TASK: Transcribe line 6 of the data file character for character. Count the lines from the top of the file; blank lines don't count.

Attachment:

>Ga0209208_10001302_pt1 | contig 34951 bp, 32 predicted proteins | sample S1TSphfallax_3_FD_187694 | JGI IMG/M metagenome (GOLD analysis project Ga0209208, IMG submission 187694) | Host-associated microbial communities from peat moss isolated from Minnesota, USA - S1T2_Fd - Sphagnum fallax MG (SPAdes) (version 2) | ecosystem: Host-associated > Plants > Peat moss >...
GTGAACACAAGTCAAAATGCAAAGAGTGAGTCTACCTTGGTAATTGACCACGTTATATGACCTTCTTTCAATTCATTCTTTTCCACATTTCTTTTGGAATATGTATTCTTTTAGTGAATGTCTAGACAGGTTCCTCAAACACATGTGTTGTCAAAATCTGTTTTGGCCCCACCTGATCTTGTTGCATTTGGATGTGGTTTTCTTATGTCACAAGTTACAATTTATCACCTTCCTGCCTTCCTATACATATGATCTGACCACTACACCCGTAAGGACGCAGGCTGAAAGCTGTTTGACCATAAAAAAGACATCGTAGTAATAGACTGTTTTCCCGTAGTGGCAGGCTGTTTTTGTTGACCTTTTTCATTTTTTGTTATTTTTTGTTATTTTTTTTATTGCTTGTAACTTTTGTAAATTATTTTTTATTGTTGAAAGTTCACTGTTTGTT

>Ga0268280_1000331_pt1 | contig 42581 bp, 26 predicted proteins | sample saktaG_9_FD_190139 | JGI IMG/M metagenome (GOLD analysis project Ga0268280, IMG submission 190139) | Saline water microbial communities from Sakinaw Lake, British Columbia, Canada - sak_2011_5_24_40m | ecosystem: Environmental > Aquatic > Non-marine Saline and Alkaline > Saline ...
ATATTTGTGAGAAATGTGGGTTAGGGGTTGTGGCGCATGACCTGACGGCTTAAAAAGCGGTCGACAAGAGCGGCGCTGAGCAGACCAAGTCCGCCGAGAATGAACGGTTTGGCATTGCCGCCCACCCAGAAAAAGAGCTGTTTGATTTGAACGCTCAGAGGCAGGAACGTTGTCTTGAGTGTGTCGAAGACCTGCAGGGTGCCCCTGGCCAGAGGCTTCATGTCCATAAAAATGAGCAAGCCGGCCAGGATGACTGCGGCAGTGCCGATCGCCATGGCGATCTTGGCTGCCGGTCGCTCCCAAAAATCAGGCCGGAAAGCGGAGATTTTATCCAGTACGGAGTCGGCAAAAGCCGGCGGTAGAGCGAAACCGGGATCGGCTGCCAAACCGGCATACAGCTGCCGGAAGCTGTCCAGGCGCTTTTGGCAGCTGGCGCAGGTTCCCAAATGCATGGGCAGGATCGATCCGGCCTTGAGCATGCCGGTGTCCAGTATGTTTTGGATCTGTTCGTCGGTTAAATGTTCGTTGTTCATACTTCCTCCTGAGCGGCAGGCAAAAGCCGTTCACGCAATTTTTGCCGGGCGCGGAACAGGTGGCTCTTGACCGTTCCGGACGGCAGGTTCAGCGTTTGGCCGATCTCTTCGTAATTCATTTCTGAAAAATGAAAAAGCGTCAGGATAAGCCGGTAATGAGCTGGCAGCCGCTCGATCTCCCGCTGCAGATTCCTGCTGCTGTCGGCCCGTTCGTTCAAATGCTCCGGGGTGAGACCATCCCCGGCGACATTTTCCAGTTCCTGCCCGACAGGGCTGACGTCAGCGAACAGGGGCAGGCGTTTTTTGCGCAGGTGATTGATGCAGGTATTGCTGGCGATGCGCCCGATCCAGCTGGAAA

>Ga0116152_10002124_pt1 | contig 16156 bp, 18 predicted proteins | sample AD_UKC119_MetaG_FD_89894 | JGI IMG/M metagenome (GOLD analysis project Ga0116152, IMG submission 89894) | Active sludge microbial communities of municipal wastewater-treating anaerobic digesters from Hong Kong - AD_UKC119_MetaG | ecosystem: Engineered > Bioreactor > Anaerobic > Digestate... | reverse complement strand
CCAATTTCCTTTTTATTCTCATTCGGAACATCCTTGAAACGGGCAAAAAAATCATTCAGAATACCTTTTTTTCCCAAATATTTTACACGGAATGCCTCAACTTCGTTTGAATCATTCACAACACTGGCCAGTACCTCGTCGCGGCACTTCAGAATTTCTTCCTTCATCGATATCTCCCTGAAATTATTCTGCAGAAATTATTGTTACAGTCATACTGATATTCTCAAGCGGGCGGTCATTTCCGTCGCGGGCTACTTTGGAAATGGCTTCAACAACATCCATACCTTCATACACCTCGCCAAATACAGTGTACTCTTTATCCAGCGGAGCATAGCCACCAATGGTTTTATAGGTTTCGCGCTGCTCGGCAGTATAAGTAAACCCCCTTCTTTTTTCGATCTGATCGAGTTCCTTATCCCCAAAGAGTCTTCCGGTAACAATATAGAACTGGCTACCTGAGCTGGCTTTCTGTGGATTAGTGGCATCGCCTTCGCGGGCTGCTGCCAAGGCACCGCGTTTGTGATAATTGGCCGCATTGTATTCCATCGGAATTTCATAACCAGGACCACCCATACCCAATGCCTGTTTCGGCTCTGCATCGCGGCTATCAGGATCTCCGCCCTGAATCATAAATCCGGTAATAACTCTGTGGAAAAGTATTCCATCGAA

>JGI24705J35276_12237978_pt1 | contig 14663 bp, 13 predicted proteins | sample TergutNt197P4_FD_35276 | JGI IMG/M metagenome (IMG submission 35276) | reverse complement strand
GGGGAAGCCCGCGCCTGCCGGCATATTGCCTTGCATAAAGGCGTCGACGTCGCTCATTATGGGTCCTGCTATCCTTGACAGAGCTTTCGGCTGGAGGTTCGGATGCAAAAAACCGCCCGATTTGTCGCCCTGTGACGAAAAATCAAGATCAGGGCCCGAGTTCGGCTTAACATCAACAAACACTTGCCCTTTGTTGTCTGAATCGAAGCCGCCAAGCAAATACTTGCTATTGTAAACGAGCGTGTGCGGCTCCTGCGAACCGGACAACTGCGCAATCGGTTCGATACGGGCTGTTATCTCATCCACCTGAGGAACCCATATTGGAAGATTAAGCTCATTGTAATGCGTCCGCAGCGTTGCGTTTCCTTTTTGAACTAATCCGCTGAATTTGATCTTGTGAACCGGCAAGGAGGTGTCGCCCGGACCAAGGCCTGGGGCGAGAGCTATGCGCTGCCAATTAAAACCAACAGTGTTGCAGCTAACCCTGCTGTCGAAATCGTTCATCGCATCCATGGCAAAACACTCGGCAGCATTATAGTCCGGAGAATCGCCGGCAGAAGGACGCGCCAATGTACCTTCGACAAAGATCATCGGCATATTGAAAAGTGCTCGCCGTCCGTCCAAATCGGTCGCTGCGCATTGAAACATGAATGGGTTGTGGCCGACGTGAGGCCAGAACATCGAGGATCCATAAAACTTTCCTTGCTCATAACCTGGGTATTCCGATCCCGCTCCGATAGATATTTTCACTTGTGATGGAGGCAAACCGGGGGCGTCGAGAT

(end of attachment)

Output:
CCAATTTCCTTTTTATTCTCATTCGGAACATCCTTGAAACGGGCAAAAAAATCATTCAGAATACCTTTTTTTCCCAAATATTTTACACGGAATGCCTCAACTTCGTTTGAATCATTCACAACACTGGCCAGTACCTCGTCGCGGCACTTCAGAATTTCTTCCTTCATCGATATCTCCCTGAAATTATTCTGCAGAAATTATTGTTACAGTCATACTGATATTCTCAAGCGGGCGGTCATTTCCGTCGCGGGCTACTTTGGAAATGGCTTCAACAACATCCATACCTTCATACACCTCGCCAAATACAGTGTACTCTTTATCCAGCGGAGCATAGCCACCAATGGTTTTATAGGTTTCGCGCTGCTCGGCAGTATAAGTAAACCCCCTTCTTTTTTCGATCTGATCGAGTTCCTTATCCCCAAAGAGTCTTCCGGTAACAATATAGAACTGGCTACCTGAGCTGGCTTTCTGTGGATTAGTGGCATCGCCTTCGCGGGCTGCTGCCAAGGCACCGCGTTTGTGATAATTGGCCGCATTGTATTCCATCGGAATTTCATAACCAGGACCACCCATACCCAATGCCTGTTTCGGCTCTGCATCGCGGCTATCAGGATCTCCGCCCTGAATCATAAATCCGGTAATAACTCTGTGGAAAAGTATTCCATCGAA